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Special Event: Poet Holly J. Hughes Reading, Bellingham 4/12

April 9th, 2014 | Posted by in Institute News

Sailing by Ravens
A reading by Holly J. Hughes
April 12, 2014; 7 pm
Readings Gallery at Village Books, 1200 11th Street, Bellingham
Free!

This Saturday evening, former Alaskan salmon gillnetter, mariner, editor and naturalist Holly J. Hughes shares her latest book of poetry, Sailing by Ravens (University of Alaska Press, 2014) as part of Village Books and North Cascades Institute’s Nature of Writing Series.

Using a variety of poetic forms, Hughes deftly explores how we find our way, at sea, in love and in life. Hughes draws from more than 30 seasons working at sea, offering a lyrical view of the history of navigation, plumbing its metaphorical richness. From the four points of the compass, Hughes navigates “the wavering, certain path” of a woman’s heart, learning to trust a deeper knowledge. This collection offers wisdom culled from direct experience and careful attention, taking us with her in her quest to chart her own course. “How will she learn to ride the swell, let the earth curve her?” This poet’s questions open us to possibilities as vast as the ocean.

Sailing by Ravens is a deeply moving portrait of a sailor and her ocean.  It’s a look back at love and loss and the Alaskan fishing life. It’s a history of sailing and navigation, a study of a dissolving marriage, a gorgeous map of the body and desire. It’s an impressive book of forms and an ingeniously crafted whole. Holly Hughes takes on the familiar metaphor of the ocean, then makes it necessary and new. I’m awestruck.
–Kathleen Flenniken, Washington State Poet Laureate, author of Plume and Famous

Hughes is a recipient of a Washington State Artist Trust Fellowship and residencies at Hedgebrook, Centrum and the Vermont Studio Center. Her poems have appeared in a variety of literary magazines and anthologies, including Dancing With Joy: 99 Poems (Random House), The Poet’s Guide to Birds (Anhinga Press), Working the Woods, Working the Sea (Empty Bowl Press), and America Zen: A Gathering of Poets (Bottom Dog Press).

She teaches writing at Edmonds Community College, where she directs the Convergence Writers Series and received the Excellence in Education Award in 2012.  She has also spent over thirty summers working on the water in Alaska in a variety of roles, including commercial fishing for salmon, skippering a 65-foot schooner, and more recently, working as a naturalist on ships.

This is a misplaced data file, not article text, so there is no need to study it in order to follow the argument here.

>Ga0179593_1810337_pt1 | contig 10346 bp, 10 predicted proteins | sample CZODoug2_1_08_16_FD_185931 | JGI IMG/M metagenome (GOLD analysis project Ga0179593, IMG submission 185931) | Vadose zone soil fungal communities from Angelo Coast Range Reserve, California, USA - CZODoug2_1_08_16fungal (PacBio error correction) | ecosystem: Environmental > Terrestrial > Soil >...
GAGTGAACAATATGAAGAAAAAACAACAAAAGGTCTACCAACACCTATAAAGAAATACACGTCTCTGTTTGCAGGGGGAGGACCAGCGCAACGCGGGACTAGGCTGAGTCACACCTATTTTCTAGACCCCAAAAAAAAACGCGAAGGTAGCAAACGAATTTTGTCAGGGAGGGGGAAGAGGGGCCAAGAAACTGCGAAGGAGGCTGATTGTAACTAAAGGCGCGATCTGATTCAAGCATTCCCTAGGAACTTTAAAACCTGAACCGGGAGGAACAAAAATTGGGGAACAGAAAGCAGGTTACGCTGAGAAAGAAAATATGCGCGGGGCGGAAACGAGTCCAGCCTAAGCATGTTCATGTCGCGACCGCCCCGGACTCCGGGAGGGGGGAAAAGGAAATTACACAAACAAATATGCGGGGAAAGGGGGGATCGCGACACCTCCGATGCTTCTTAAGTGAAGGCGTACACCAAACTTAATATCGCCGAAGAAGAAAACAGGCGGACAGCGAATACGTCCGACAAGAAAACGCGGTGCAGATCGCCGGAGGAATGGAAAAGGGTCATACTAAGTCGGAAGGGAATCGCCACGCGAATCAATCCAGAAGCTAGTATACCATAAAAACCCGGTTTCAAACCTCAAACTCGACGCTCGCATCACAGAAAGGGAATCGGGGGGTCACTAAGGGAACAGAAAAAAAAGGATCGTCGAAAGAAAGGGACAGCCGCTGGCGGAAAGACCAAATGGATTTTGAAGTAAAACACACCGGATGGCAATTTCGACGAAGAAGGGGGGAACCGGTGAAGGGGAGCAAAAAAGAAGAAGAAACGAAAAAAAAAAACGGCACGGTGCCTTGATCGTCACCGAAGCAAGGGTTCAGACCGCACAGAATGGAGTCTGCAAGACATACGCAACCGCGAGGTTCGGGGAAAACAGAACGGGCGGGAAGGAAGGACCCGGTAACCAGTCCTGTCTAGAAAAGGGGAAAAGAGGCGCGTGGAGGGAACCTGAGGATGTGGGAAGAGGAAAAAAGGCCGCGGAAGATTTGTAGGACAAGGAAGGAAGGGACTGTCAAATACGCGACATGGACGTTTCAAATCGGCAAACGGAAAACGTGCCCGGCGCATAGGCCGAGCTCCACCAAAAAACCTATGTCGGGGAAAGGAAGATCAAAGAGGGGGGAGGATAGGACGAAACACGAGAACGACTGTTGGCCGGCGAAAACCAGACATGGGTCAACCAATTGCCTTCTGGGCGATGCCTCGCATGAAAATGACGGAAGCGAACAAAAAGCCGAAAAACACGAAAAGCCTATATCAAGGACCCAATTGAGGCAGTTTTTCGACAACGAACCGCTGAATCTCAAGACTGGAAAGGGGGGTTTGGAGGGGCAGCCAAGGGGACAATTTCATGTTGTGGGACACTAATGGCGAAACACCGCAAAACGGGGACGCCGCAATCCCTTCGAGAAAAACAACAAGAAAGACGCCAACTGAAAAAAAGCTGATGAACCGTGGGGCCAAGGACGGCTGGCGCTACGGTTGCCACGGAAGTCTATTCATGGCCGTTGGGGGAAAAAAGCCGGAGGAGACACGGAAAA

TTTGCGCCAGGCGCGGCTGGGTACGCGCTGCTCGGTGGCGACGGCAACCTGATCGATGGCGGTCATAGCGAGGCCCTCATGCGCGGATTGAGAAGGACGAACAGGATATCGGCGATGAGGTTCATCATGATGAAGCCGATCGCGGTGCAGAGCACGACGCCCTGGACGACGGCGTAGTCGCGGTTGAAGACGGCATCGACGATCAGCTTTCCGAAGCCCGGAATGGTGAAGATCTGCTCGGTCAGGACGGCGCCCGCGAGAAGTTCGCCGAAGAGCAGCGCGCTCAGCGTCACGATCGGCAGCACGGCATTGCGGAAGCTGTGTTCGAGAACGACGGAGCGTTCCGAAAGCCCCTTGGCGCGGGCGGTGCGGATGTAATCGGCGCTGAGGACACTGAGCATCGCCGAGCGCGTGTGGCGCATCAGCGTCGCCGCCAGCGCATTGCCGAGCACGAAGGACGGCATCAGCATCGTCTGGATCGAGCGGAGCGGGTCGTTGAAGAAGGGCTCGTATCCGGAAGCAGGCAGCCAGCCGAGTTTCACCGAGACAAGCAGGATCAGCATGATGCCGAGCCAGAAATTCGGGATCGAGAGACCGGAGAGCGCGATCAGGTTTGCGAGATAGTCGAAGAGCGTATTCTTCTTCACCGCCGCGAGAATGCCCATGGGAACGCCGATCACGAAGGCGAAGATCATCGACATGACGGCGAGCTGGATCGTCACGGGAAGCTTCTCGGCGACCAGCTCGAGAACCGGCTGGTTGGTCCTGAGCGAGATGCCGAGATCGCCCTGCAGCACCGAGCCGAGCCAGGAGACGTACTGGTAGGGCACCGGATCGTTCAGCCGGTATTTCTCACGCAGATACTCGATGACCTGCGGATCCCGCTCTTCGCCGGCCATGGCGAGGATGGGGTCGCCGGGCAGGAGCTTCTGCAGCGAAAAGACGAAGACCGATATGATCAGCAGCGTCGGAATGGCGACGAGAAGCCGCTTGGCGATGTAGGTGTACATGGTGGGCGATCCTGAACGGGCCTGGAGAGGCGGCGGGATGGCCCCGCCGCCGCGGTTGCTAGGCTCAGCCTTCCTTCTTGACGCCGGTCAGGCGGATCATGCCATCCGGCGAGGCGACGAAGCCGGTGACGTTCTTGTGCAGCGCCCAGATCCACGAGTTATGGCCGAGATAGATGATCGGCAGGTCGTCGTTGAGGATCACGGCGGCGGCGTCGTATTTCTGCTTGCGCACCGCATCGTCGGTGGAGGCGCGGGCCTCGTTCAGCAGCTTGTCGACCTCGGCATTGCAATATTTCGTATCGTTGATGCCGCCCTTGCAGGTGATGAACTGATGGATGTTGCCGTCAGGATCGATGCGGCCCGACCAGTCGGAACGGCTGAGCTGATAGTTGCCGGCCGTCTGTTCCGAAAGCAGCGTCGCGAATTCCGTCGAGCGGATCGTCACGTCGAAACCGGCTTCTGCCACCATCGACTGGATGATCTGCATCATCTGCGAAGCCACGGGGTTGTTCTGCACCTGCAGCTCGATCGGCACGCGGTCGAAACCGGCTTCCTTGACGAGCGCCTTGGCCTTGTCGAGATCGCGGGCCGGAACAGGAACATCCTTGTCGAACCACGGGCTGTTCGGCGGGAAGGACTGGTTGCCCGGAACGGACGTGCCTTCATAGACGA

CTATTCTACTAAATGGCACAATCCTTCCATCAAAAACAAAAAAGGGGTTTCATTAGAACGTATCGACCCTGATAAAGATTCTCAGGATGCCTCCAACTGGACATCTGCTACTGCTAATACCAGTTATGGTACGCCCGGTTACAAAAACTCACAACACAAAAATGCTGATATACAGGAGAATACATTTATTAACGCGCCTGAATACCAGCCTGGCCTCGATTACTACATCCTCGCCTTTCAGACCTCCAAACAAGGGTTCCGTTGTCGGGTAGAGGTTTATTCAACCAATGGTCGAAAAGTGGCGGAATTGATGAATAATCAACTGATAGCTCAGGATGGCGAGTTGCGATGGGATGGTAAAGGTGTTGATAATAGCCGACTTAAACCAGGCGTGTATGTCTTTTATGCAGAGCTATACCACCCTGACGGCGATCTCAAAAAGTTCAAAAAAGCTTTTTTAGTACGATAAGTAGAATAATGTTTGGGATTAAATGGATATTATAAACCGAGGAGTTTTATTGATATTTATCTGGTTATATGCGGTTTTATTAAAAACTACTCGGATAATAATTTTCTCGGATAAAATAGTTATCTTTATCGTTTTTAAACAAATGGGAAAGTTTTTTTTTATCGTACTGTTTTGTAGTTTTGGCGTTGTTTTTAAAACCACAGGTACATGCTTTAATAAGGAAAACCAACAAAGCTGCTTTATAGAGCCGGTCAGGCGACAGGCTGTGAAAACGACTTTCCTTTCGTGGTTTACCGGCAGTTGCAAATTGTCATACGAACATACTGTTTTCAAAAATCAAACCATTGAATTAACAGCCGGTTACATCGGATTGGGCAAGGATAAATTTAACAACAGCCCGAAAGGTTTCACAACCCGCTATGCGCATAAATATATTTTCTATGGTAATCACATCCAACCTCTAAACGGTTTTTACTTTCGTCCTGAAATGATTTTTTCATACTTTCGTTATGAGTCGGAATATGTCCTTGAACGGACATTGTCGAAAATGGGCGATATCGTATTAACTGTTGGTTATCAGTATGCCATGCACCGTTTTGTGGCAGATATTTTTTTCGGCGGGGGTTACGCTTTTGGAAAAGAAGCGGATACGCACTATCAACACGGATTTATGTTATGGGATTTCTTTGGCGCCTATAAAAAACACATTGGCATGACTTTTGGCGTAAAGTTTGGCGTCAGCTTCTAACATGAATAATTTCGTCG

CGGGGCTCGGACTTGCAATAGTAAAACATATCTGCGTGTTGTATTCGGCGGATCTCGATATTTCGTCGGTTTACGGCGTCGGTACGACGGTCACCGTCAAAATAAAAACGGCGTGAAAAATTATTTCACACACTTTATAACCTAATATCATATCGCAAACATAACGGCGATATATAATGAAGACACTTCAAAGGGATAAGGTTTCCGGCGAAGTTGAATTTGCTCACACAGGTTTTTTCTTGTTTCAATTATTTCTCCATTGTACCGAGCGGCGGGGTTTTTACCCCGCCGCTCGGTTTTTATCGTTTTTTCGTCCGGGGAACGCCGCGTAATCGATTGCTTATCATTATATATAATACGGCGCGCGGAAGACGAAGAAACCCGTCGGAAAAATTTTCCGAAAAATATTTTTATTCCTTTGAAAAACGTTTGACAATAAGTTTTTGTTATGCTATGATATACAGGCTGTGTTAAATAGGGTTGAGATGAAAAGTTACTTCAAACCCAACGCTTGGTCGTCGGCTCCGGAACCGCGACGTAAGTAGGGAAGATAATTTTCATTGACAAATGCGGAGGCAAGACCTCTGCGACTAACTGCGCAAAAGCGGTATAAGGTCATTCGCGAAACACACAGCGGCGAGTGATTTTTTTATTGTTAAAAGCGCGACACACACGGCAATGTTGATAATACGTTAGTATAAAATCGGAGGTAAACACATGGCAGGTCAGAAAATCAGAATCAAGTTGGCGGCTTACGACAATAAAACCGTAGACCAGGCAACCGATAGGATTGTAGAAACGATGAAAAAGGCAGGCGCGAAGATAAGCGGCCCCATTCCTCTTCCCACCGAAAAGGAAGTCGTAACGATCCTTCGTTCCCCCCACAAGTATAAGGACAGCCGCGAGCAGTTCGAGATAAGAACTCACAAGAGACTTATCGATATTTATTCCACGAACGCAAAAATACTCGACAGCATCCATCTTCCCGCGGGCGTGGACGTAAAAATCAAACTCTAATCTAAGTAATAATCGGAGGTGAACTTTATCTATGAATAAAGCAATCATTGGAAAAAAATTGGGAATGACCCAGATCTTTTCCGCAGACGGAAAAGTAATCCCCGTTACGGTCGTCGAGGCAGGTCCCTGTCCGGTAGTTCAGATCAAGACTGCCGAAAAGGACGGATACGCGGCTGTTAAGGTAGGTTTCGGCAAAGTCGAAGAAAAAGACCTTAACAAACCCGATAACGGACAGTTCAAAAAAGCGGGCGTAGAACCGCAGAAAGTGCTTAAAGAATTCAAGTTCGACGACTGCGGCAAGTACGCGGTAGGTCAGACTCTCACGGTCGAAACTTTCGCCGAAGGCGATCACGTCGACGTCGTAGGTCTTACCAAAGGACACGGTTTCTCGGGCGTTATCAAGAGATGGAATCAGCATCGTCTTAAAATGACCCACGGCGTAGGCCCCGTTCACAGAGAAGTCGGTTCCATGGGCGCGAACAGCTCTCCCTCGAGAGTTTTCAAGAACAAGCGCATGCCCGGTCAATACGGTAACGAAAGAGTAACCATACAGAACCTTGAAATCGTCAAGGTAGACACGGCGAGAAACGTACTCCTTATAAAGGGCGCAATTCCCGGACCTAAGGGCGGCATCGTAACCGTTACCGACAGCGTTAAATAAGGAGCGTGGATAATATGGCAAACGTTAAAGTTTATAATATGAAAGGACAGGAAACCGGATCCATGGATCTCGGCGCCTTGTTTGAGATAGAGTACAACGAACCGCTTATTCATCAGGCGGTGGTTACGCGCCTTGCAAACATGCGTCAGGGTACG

Some samples from Sailing by Ravens:

Steering by Monarchs 

 

She forgot the instruments and steered instead

by butterflies knowing nothing human could be that sure.  

~Alison Hawthorne Deming, The Monarchs

 

Fog thick enough to lick, horizon a blanket,

pearl gleam of sun.  Sure, the sea trips

the mind, conjures creatures but what’s

this dusty heartbeat of wing?

First one.  Then another.  And another.

How to account for this river of wings

flowing south through generations?

She watches the monarchs drift—

cloud of orange and black—

Western mind says discount,

but knows better than to dismiss.

She abandons the instruments,

tracks by dusty heartbeat,

joins the wavering, certain path.

Sailing by Ravens

 

They have no chart, no sailing directions.

Instead three ravens to find Iceland.

 ~ Islendingabok 

 

Planks creak, sails shudder in unseen wind.  At the tiller,

Floki faces astern, watches the Faroes diminish

 

to flat line of horizon.  They ride a barrel stave of latitude,

sight each night with the husonatra the Guiding Star.

 

On the first day out of sight of the Faroes, Floki released a raven. 

Lifts dark wings into an empty sky, an exclamation point,

 

wings off, shadows another ship’s wake home.

On the second day another raven is released.  Circles, a question,

 

lights upon the ship’s mast, an answer.  On the third day,

another raven climbed to a great height, flew off purposefully to the west.

 

A raven can see land ninety miles away  

Floki could see the raven to a height of 5,000 feet.

 

What next?  Black V of wings diminishing

to a period, winging toward certainty

 

in bone, feather.  Floki leans against the tiller,

traces faint calligraphy across the blank slate of sky.

 sailingravensHolly J. Hughes’ most recent book of poetry, from which she’ll be reading this Saturday, April 12 at Village Books. The cover is from a painting by Evon Zerbetz.

 

Leading photo: Holly Hughes, happy. Photo by Isolde Pierce.
 
 
 
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